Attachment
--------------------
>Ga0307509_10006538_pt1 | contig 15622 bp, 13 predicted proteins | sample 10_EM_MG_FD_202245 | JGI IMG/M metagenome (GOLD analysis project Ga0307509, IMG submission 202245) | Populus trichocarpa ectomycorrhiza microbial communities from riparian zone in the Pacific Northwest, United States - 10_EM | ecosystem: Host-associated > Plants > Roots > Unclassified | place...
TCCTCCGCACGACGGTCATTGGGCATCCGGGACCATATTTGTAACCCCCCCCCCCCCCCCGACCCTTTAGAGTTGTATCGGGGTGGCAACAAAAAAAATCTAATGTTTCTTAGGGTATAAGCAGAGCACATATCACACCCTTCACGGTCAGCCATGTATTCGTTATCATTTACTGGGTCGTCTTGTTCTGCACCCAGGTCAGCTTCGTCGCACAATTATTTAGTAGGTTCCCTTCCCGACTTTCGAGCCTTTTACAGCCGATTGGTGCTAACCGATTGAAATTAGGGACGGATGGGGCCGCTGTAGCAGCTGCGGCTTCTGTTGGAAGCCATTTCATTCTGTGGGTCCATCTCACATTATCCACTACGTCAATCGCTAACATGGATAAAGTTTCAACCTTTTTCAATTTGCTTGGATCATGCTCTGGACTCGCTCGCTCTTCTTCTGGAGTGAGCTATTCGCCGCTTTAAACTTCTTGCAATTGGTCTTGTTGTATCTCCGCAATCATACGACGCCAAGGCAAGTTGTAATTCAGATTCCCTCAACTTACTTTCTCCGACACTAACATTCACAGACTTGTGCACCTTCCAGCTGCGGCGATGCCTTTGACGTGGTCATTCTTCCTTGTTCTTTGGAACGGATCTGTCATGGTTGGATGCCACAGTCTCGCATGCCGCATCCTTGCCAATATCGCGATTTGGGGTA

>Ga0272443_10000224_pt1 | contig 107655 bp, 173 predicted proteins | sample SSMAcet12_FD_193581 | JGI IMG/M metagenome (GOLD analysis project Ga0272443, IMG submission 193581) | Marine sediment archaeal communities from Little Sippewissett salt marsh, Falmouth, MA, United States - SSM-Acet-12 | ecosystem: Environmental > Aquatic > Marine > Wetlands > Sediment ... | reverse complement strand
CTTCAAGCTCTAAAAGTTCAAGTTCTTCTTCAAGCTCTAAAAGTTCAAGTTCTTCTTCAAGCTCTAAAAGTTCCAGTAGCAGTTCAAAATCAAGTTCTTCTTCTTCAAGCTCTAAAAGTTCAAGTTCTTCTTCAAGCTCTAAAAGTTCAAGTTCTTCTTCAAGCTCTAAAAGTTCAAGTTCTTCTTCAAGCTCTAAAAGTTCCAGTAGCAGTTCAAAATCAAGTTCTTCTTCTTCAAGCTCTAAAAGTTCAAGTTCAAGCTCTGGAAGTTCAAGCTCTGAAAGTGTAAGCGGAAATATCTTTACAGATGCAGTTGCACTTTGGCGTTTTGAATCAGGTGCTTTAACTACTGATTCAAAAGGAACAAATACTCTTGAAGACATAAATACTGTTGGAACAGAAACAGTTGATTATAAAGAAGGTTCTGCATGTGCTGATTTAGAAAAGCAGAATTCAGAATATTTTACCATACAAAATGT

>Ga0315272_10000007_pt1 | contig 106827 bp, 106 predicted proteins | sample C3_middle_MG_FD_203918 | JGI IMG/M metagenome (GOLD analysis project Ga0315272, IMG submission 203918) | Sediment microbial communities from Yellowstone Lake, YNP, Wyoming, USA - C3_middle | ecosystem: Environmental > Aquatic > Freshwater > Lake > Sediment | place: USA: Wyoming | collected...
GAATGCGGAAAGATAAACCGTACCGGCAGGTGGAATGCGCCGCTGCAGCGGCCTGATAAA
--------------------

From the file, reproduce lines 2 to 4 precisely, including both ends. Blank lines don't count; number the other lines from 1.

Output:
TCCTCCGCACGACGGTCATTGGGCATCCGGGACCATATTTGTAACCCCCCCCCCCCCCCCGACCCTTTAGAGTTGTATCGGGGTGGCAACAAAAAAAATCTAATGTTTCTTAGGGTATAAGCAGAGCACATATCACACCCTTCACGGTCAGCCATGTATTCGTTATCATTTACTGGGTCGTCTTGTTCTGCACCCAGGTCAGCTTCGTCGCACAATTATTTAGTAGGTTCCCTTCCCGACTTTCGAGCCTTTTACAGCCGATTGGTGCTAACCGATTGAAATTAGGGACGGATGGGGCCGCTGTAGCAGCTGCGGCTTCTGTTGGAAGCCATTTCATTCTGTGGGTCCATCTCACATTATCCACTACGTCAATCGCTAACATGGATAAAGTTTCAACCTTTTTCAATTTGCTTGGATCATGCTCTGGACTCGCTCGCTCTTCTTCTGGAGTGAGCTATTCGCCGCTTTAAACTTCTTGCAATTGGTCTTGTTGTATCTCCGCAATCATACGACGCCAAGGCAAGTTGTAATTCAGATTCCCTCAACTTACTTTCTCCGACACTAACATTCACAGACTTGTGCACCTTCCAGCTGCGGCGATGCCTTTGACGTGGTCATTCTTCCTTGTTCTTTGGAACGGATCTGTCATGGTTGGATGCCACAGTCTCGCATGCCGCATCCTTGCCAATATCGCGATTTGGGGTA

>Ga0272443_10000224_pt1 | contig 107655 bp, 173 predicted proteins | sample SSMAcet12_FD_193581 | JGI IMG/M metagenome (GOLD analysis project Ga0272443, IMG submission 193581) | Marine sediment archaeal communities from Little Sippewissett salt marsh, Falmouth, MA, United States - SSM-Acet-12 | ecosystem: Environmental > Aquatic > Marine > Wetlands > Sediment ... | reverse complement strand
CTTCAAGCTCTAAAAGTTCAAGTTCTTCTTCAAGCTCTAAAAGTTCAAGTTCTTCTTCAAGCTCTAAAAGTTCCAGTAGCAGTTCAAAATCAAGTTCTTCTTCTTCAAGCTCTAAAAGTTCAAGTTCTTCTTCAAGCTCTAAAAGTTCAAGTTCTTCTTCAAGCTCTAAAAGTTCAAGTTCTTCTTCAAGCTCTAAAAGTTCCAGTAGCAGTTCAAAATCAAGTTCTTCTTCTTCAAGCTCTAAAAGTTCAAGTTCAAGCTCTGGAAGTTCAAGCTCTGAAAGTGTAAGCGGAAATATCTTTACAGATGCAGTTGCACTTTGGCGTTTTGAATCAGGTGCTTTAACTACTGATTCAAAAGGAACAAATACTCTTGAAGACATAAATACTGTTGGAACAGAAACAGTTGATTATAAAGAAGGTTCTGCATGTGCTGATTTAGAAAAGCAGAATTCAGAATATTTTACCATACAAAATGT